This is not only because of its size and form – of modern, pocket-sized paperback albums – but most of all due to the exceptionally careful and consistent selection of photographs. It was Tadeusz Przypkowski – an absolutely outstanding figure – who took and edited most of the photographs, as well as wrote the introduction for the subsequent volumes of Piękno Warszawy (The Beauty of Warsaw). He was a trained art historian, art cataloguer and conservator, photographer, collector and bibliophile, an expert on sundials, and, finally – after the war – the first director of the museum based on his family collection in his hometown Jędrzejów. He was engaged in photography from the 1920s, participating in exhibitions, active within Warsaw circles (he was a member of the informal Warsaw Photoclub), and publishing photo reportages, in, among others, the exclusive art monthly Arkady. Thanks to support from his family, in the 1930s he travelled extensively around Europe, which certainly had impact on his photographic output. Before the war, he was a representative of the young generation of sightseers, while the language of his photographs was much more modern than that of the founding father of Polish art photography (fotografika), Jan Bułhak.
In 1935, Przypkowski started working at the Warsaw City Office as manager of the Cultural Propaganda Department and advisor to Mayor Stefan Starzyński. It was probably Przypkowski's idea, eagerly followed up by the mayor, to produce the series Piękno Warszawy, conceived as a popular touristic and propagandistic album project. The first volume, with a foreword by Starzyński, shows Przypkowski's auteur look at the architecture of Warsaw – from the Old Town to the modern cityscape of the Śródmieście, Żoliborz, and Saska Kępa districts. The ensuing books are devoted to specific photographic themes: Zieleń (Greenery, 1936), Pomniki publiczne i rzeźby ogrodowe (Public Monuments and Garden Sculptures, 1936), Kościoły katolickie (Catholic Churches, 1937, from the imprimatur of the Warsaw curia sic), and Tablice i miejsca pamiątkowe (Commemorative Plaques and Sites, 1938).
The rhetorical power of each book is substantiated by the artistic quality of the photographs by Przypkowski, and – in the following volumes – by several other prominent authors, such as Henryk Poddębski, Stefan Plater-Zyberk, and Zofia Chomętowska. Przypkowski definitely pursues his perspective as a historian of art and monuments, and is mainly responsive to the charm of the inanimate matter and the historical fabric of the city. However, his photographs also give away a strong sensitivity to architecture and its natural surroundings. He is not afraid to introduce dynamic, diagonal frame compositions or appealing views through tree branches and urban greenery. Przypkowski's city is, however, devoid of people and unnecessary staffage. It is a collection of picturesque objects presented in an unorthodox way, but organised according to the order of an inventory of historical sites. That is why the Zieleń volume seems to be the most interesting, as it is the most uninhibited and free of the cataloguing tendency in its representation of the Polish pre-war capital and the last flashes of the city blooming in the wake of the war.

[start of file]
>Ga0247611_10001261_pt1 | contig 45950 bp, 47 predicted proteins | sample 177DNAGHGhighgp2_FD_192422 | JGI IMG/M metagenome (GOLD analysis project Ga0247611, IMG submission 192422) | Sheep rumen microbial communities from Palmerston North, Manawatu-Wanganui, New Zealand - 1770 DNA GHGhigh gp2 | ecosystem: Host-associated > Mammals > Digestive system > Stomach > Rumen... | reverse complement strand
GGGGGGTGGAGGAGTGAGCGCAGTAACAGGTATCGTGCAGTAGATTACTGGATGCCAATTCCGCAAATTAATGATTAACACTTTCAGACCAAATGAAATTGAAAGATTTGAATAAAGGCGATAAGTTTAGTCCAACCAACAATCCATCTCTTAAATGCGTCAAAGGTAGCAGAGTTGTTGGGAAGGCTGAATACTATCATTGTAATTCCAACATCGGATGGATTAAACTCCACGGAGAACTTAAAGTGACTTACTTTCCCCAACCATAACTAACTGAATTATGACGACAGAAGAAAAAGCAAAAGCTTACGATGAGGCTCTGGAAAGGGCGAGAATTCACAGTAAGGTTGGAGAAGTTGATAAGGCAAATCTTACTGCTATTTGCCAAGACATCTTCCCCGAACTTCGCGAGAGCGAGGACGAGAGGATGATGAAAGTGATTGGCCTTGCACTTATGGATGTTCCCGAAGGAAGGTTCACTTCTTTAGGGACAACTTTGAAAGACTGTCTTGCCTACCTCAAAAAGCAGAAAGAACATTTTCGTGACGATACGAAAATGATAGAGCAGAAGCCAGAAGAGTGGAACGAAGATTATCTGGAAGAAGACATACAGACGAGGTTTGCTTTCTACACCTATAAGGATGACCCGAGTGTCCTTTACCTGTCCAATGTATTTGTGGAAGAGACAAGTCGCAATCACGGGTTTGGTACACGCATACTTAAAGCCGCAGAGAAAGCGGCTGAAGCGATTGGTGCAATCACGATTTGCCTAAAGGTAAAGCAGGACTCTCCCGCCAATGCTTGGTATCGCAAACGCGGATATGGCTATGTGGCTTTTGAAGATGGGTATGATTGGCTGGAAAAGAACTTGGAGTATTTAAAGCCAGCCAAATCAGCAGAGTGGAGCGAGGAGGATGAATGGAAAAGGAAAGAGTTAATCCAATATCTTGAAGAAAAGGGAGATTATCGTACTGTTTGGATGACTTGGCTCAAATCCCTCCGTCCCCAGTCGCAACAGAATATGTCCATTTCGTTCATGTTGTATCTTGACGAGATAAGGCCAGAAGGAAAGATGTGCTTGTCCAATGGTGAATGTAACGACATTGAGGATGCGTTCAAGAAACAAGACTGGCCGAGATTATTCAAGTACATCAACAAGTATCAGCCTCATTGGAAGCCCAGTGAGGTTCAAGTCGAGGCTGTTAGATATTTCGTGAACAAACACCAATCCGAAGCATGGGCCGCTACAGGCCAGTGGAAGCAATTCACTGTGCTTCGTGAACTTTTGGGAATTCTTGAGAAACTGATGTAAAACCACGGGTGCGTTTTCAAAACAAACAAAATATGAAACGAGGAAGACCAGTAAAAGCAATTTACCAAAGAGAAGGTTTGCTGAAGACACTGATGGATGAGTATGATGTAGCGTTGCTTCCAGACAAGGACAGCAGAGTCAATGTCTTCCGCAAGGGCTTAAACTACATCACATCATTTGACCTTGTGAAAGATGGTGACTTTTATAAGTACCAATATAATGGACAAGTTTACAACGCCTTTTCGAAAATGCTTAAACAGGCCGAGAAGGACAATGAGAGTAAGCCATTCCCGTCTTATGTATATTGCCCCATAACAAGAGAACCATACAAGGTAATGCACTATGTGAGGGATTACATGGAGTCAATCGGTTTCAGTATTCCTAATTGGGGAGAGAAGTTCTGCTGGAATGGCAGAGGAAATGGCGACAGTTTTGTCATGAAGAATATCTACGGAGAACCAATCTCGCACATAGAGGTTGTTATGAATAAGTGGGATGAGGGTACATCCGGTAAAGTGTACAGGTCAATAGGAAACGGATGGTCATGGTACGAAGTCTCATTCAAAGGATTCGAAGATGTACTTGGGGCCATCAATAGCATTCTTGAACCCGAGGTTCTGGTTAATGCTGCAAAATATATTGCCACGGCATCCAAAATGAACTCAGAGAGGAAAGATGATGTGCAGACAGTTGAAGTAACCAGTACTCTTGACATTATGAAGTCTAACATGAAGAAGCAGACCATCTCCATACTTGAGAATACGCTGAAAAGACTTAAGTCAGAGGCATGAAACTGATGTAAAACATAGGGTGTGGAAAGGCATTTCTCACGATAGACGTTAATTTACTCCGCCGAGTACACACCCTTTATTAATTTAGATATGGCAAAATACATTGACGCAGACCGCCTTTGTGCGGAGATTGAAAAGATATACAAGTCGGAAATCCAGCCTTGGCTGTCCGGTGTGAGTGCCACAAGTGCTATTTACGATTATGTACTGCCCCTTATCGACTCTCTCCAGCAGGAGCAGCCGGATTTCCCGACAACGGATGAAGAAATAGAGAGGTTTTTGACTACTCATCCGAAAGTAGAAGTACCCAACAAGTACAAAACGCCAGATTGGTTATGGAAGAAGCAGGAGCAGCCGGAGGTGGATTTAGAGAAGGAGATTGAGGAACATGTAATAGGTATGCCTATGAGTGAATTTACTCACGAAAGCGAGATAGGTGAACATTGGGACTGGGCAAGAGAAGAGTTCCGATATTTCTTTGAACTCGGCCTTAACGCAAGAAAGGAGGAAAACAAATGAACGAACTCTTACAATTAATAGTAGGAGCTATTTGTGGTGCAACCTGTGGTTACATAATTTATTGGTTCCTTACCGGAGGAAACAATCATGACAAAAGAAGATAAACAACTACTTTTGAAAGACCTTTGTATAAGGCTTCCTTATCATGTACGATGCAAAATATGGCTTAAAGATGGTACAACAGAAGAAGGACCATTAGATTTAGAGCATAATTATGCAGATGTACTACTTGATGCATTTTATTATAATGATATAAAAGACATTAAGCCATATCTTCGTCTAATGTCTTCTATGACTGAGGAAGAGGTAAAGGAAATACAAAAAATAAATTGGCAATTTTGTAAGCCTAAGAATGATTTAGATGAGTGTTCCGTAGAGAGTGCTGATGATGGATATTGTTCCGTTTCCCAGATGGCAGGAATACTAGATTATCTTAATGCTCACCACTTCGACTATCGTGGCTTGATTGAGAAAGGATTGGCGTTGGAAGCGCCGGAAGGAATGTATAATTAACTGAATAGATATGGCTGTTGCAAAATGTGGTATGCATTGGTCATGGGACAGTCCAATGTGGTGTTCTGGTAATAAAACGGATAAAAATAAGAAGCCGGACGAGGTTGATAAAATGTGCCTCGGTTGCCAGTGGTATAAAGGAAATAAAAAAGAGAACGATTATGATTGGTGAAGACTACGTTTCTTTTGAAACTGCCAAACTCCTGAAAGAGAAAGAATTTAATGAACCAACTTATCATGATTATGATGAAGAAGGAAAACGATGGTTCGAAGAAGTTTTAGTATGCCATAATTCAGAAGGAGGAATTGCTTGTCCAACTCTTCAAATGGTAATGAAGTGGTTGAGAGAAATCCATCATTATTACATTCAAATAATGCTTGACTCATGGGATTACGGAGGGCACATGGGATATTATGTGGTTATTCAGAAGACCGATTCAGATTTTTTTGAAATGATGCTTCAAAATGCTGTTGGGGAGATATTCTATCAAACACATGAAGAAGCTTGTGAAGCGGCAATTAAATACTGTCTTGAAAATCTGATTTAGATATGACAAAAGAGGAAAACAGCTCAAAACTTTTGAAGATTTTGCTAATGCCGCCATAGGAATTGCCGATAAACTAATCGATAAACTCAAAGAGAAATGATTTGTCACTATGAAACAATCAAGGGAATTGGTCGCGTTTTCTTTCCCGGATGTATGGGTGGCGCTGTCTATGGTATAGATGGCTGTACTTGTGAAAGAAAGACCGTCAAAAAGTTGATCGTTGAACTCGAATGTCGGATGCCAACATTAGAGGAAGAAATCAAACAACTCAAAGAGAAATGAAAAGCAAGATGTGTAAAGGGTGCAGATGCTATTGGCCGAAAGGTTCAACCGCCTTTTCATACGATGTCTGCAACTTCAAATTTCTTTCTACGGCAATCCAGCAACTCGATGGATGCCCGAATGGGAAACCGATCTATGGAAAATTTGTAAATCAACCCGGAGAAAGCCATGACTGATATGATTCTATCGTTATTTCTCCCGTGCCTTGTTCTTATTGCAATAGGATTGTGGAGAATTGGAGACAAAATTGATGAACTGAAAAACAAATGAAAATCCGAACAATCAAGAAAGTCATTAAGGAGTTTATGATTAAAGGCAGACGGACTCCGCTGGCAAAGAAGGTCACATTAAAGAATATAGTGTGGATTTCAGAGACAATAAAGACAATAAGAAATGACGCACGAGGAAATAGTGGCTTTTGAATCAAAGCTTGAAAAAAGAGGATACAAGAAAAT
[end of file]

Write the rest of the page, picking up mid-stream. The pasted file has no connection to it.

The publication, beyond being a unique document of Warsaw moments before its destruction, also looks to the future, as it presents a mock-up of Marshal Józef Piłsudski Avenue. This element evidently points to the propagandistic aspect of the publication released by Starzyński's team, which was acquainted with the then modern visual media. The city authorities worked towards modernisation of the infrastructure as well as the image of Warsaw. Modern photography was one of the key tools in these efforts. These activities went well with the propaganda policies of the government – it should be mentioned that Przypkowski was also involved in the documenting and inventory works in the Central Industrial Region.
Despite the intended popular form – or perhaps exactly because of it – Piękno Warszawy stands out thanks to its editorial sophistication. It is designed in an elegant, but nevertheless modern way. The monochromatic covers are made of paper through-dyed in an exceptional, toned-down range of colours, while the typography is to this day praiseworthy. The photographs are presented in a noble, album-like way, printed on thin paper and mounted individually on each leaf. The care taken with the photographic presentation and diversity of paper textures (four different kinds in each edition) makes these books extremely pleasant to browse through and touch. The only shortcoming is the use of thick paper in the album part, which makes it more difficult to page through this small format book. Nonetheless, the combination of a retro convention with modern graphic design and the attractiveness of the black and white photographs ultimately establishes Przypkowski's work as exceptional.
photographs: Tadeusz Przypkowski as well as Zofia Chomętowska, Stefan Plater-Zyberk, Henryk Poddębski, and others
texts: Tadeusz Przypkowski, Stefan Starzyński, Stanisław Wóycicki, Władysław Kwiatkowski
graphic design: Tadeusz Przypkowski
publisher: Magistrat m. st. Warszawy (Office of the Capital City of Warsaw)
year of publication: 1936-1938
volume: v.1 & 2 – 104 pages, v.3 – 110 pages, v.4 – 116 pages
format: 24 x 17 cm
print run: unknown
Original text: polishphotobook.tumblr.com
, transl. Ania Micińska, November 2015